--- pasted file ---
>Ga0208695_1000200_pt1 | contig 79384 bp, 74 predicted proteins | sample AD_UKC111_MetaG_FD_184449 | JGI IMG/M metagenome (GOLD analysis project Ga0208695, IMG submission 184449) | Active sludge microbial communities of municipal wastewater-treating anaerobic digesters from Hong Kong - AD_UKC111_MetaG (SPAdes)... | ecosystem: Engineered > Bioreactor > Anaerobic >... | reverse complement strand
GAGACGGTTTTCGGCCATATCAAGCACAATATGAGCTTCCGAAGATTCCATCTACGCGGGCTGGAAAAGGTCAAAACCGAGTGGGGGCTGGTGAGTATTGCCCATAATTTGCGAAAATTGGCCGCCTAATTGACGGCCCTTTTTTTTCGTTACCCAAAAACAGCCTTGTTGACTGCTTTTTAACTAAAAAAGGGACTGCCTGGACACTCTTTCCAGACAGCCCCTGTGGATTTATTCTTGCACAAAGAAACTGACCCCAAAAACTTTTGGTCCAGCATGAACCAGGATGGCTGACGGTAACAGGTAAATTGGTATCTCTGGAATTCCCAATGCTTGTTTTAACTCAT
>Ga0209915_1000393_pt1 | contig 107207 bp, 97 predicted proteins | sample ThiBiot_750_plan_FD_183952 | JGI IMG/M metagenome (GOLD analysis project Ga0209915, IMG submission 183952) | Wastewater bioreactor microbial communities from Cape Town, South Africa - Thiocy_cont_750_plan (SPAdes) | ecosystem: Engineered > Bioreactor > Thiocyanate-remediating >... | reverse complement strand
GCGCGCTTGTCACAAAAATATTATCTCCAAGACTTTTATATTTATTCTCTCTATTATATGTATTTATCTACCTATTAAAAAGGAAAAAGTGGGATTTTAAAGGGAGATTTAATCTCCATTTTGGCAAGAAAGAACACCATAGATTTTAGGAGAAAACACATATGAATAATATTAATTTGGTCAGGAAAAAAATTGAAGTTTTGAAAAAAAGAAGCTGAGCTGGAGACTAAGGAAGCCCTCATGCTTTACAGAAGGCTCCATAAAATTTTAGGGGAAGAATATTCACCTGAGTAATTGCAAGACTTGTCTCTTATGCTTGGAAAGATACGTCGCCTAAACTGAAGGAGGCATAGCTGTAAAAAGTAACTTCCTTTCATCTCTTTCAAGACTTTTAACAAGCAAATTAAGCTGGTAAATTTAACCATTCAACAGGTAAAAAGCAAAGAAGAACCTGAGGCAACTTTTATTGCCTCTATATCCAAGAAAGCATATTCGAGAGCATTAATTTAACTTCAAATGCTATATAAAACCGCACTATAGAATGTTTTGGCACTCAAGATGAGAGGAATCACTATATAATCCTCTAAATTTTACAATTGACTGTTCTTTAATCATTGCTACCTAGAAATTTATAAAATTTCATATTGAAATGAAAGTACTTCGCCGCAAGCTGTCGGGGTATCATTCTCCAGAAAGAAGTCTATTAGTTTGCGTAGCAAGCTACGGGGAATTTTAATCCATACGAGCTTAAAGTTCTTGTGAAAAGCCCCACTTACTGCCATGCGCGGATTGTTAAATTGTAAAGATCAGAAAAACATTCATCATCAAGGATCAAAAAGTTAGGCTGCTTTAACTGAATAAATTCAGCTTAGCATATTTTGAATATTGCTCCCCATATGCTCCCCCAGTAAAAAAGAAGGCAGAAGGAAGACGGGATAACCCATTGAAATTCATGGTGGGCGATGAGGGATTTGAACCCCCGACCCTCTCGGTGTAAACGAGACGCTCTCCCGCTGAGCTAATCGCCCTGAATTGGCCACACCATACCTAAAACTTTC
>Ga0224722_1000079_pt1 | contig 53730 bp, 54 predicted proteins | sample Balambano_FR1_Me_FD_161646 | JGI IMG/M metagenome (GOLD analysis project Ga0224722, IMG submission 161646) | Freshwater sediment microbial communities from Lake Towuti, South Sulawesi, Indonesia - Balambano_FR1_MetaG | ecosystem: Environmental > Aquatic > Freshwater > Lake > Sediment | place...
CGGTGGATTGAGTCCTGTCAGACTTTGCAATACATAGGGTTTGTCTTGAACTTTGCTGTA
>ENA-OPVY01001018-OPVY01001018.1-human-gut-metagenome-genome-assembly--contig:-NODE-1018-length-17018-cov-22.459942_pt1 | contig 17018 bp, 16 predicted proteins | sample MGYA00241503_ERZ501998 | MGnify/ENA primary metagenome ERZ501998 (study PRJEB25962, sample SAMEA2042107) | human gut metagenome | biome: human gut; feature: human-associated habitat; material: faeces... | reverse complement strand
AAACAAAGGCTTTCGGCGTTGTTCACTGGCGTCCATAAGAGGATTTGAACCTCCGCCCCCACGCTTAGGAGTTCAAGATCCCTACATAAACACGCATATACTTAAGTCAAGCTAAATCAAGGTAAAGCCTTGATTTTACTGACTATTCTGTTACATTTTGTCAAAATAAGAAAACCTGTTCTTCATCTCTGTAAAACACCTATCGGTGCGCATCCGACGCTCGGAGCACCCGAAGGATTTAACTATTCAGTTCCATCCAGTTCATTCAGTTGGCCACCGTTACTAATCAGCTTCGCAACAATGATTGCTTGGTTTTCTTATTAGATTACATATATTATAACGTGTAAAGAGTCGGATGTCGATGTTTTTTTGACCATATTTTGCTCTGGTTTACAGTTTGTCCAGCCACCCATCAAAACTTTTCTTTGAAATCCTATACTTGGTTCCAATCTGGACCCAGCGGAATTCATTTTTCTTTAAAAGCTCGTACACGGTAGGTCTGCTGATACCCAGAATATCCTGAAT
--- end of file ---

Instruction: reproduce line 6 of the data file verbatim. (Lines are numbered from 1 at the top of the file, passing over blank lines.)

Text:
CGGTGGATTGAGTCCTGTCAGACTTTGCAATACATAGGGTTTGTCTTGAACTTTGCTGTA